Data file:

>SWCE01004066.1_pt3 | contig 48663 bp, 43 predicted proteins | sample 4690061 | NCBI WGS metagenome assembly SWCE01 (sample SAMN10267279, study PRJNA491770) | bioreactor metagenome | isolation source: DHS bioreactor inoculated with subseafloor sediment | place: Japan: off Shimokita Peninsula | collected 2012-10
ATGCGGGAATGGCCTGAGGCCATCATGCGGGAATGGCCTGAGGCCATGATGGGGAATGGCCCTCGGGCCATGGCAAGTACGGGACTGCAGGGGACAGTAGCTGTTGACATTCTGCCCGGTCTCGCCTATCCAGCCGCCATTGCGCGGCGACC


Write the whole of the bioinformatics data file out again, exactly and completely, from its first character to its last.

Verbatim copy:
>SWCE01004066.1_pt3 | contig 48663 bp, 43 predicted proteins | sample 4690061 | NCBI WGS metagenome assembly SWCE01 (sample SAMN10267279, study PRJNA491770) | bioreactor metagenome | isolation source: DHS bioreactor inoculated with subseafloor sediment | place: Japan: off Shimokita Peninsula | collected 2012-10
ATGCGGGAATGGCCTGAGGCCATCATGCGGGAATGGCCTGAGGCCATGATGGGGAATGGCCCTCGGGCCATGGCAAGTACGGGACTGCAGGGGACAGTAGCTGTTGACATTCTGCCCGGTCTCGCCTATCCAGCCGCCATTGCGCGGCGACC